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Saturday, May 25, 2024

Dr. Stephanos Ioannou, Department of Physiology at Alfaisal COM would like to share his latest publication on thermal imaging entitled:

“Seeing a Blush on the Visible and Invisible Spectrum: A Functional Thermal Infrared Imaging Study”

Stephanos Ioannou1*, Paul H. Morris2, Marc Baker2, Vasudevi Reddy2 and Vittorio Gallese3,4

  • 1Department of Physiological Sciences, College of Medicine, Alfaisal University, Riyadh, Saudi Arabia
  • 2Department of Psychology, Centre for Situated Action and Communication, University of Portsmouth, Portsmouth, United Kingdom
  • 3Section of Human Physiology, Department of Neuroscience, Parma University, Parma, Italy
  • 4Institute of Philosophy, School of Advanced Study, University of London, London, United Kingdom

So far blushing has been examined in the context of a negative rather than a positive reinforcement where visual displays of a blush were based on subjective measures. The current study used infrared imaging to measure thermal patterns of the face while with the use of a video camera quantified on the visible spectrum alterations in skin color related to a compliment. To elicit a blush a three-phase dialog was adopted ending or starting with a compliment on a female sample (N = 22). When the dialog ended with a compliment results showed a linear increase in temperature for the cheek, and forehead whereas for the peri-orbital region a linear decrease was observed. The compliment phase marked the highest temperature on the chin independent of whether or not the experiment started with a compliment contrary to other facial regions, which did not show a significant change when the experiment started with a compliment. Analyses on the visible spectrum showed that skin pigmentation was getting deep red in the compliment condition compared to the serious and social dialog conditions for both the forehead and the cheeks. No significant association was observed between temperature values and erythrocyte displays on the forehead and cheek. Heat is the physiological product of an arousing social scenario, however, preconceived notions about blushing propensity seem to drive erythrocyte displays and not necessarily conscious awareness of somatic sensations.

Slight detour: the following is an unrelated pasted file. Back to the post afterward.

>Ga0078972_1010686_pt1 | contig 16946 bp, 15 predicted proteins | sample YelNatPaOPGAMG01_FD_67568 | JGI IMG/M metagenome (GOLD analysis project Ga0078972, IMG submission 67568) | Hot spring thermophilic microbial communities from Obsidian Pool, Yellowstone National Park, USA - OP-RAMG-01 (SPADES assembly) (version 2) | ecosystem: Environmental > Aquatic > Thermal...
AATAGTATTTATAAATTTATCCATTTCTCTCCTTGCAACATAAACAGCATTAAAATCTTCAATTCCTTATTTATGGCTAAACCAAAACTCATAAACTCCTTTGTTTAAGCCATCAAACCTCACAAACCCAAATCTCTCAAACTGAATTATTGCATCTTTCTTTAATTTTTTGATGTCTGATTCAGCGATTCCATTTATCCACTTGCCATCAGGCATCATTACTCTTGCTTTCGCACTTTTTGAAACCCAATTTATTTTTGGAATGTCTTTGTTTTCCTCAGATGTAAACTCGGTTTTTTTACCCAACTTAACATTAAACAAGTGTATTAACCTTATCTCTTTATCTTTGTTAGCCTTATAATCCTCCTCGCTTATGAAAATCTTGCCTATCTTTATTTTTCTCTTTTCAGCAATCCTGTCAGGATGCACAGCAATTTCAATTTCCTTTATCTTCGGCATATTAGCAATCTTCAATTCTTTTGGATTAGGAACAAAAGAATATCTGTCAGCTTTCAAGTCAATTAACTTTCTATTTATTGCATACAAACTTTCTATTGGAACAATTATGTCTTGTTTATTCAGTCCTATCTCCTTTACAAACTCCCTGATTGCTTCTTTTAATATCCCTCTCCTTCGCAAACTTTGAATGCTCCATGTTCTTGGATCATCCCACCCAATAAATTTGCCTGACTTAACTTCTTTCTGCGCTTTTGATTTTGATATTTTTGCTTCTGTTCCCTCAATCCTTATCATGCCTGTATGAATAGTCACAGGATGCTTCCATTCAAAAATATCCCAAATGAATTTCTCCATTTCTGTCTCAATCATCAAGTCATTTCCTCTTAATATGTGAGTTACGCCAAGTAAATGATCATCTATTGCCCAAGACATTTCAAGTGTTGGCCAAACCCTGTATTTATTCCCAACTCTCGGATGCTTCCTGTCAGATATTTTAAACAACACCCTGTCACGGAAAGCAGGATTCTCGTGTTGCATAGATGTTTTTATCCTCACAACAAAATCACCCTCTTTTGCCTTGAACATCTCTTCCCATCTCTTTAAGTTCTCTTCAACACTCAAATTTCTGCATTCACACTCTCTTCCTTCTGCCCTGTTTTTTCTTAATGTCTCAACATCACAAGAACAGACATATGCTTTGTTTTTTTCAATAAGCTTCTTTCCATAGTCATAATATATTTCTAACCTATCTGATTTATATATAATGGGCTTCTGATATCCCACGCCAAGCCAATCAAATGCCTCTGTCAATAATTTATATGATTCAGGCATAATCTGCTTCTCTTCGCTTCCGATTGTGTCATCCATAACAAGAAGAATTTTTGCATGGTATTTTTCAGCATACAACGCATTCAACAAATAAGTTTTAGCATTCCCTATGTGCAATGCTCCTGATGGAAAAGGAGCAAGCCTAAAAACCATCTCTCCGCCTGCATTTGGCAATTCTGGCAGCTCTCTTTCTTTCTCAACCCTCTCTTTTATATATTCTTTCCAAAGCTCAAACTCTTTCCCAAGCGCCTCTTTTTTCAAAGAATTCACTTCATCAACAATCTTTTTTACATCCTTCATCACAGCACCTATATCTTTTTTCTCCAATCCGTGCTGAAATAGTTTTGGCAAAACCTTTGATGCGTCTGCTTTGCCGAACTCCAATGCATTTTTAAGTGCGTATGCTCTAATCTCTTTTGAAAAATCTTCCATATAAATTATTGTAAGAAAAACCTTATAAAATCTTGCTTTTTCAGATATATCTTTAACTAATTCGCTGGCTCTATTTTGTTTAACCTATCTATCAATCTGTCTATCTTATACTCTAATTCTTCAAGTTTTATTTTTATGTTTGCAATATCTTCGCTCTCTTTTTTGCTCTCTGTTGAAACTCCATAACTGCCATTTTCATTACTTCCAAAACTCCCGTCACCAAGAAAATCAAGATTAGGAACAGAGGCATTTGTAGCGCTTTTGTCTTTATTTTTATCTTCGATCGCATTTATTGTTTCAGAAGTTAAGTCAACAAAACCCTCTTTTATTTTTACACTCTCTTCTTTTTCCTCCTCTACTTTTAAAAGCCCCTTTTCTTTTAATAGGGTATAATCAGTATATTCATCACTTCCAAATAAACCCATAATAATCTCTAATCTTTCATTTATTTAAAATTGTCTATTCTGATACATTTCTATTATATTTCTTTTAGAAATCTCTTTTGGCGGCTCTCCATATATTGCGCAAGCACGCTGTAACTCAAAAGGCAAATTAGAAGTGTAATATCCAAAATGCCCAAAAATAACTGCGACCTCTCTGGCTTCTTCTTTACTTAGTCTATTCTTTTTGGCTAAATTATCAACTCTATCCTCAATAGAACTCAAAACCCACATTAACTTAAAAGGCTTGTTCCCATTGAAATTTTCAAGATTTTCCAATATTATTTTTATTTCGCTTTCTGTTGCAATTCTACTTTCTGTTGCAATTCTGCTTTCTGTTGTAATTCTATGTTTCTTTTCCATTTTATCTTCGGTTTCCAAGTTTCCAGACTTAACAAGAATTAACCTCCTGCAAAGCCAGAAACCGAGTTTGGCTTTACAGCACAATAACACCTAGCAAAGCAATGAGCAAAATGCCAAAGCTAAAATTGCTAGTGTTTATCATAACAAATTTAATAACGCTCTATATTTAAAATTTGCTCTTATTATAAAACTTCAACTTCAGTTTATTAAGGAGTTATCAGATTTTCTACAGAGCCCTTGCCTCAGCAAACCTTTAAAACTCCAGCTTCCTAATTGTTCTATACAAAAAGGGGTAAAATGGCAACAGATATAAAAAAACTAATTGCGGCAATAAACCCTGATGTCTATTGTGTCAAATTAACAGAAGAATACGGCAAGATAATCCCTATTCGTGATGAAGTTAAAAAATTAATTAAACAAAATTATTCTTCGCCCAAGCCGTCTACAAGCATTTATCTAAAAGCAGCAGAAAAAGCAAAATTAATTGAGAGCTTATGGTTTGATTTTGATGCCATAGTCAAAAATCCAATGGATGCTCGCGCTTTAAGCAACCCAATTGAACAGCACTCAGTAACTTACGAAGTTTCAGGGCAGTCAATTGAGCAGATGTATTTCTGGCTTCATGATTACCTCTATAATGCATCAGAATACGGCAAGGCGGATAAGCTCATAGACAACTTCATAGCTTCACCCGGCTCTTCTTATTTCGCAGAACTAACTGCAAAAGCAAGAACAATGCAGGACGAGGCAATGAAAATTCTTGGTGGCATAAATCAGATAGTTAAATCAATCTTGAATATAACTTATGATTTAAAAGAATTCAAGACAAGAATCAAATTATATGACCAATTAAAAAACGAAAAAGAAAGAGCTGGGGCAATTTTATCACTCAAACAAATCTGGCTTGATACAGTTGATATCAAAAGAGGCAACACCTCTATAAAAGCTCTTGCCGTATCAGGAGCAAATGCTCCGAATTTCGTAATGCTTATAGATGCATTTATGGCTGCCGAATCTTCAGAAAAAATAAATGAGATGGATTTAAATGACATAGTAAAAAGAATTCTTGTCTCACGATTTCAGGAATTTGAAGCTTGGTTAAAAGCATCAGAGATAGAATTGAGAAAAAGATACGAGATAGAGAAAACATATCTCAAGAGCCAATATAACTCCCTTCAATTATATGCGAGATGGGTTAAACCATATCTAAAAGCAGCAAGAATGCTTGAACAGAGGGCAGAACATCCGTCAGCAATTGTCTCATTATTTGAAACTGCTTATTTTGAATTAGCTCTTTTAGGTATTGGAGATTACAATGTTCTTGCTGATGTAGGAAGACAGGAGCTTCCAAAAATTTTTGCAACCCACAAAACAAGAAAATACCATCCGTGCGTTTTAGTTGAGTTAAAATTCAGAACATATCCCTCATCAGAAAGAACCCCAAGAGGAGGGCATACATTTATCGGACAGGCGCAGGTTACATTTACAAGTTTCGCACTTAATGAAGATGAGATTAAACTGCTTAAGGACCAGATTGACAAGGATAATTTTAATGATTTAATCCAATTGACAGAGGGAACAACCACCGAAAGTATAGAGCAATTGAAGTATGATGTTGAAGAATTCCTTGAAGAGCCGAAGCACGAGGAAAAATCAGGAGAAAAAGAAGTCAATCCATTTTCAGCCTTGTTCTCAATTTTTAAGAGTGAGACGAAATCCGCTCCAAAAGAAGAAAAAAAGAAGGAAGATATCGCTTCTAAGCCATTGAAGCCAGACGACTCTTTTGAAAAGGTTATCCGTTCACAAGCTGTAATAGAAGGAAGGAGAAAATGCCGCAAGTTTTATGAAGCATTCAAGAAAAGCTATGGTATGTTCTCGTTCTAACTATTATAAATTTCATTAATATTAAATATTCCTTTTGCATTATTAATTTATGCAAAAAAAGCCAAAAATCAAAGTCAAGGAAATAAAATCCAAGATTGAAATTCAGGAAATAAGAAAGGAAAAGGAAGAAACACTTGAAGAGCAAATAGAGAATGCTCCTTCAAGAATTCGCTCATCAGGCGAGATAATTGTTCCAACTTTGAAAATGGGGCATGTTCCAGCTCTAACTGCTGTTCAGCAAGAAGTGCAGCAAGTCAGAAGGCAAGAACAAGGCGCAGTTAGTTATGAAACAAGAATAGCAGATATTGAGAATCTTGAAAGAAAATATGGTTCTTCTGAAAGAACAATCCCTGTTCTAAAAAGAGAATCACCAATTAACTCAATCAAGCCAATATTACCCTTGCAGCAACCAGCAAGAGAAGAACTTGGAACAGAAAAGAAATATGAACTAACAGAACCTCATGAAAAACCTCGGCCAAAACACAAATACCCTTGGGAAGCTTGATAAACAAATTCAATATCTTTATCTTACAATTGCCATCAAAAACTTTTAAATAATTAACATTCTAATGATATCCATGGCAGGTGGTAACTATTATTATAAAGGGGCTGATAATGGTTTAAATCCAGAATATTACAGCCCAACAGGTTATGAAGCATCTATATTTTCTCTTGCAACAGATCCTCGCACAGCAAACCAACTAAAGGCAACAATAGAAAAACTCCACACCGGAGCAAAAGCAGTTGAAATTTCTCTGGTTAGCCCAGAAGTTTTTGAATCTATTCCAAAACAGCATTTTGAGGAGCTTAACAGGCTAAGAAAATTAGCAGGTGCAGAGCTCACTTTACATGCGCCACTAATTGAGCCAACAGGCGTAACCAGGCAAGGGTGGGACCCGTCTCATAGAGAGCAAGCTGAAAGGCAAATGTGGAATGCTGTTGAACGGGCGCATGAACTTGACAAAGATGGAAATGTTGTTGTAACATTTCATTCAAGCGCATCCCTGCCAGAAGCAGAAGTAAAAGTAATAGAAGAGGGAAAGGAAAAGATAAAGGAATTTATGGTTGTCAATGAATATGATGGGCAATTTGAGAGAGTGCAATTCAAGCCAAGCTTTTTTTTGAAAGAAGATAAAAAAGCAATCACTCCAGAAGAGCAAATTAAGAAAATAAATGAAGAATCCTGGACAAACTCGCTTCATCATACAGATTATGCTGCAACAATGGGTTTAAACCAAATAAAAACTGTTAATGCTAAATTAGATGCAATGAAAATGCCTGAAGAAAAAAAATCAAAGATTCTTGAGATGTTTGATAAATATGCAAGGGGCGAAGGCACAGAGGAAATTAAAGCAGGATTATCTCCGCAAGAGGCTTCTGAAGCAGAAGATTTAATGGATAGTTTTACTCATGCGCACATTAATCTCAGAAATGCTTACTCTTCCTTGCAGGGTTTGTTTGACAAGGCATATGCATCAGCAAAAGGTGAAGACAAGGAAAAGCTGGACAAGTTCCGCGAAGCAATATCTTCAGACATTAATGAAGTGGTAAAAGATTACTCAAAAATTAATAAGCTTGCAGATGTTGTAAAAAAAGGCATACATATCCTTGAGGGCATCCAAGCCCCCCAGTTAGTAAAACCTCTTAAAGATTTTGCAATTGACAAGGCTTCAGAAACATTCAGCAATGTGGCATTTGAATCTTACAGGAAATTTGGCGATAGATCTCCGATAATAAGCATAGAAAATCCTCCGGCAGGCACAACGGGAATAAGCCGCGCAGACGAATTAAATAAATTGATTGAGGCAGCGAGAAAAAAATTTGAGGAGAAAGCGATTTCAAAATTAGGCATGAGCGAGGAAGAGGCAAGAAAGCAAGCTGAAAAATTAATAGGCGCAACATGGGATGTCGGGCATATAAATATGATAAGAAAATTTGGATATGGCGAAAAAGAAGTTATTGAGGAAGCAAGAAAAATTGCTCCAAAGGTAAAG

The full article can be accessed through the following link:

https://www.frontiersin.org/articles/10.3389/fnhum.2017.00525/full

We congratulate Dr. Ioannou and his team for their interesting work and wish them a bright and successful procession in the thermal imaging field of research.

 

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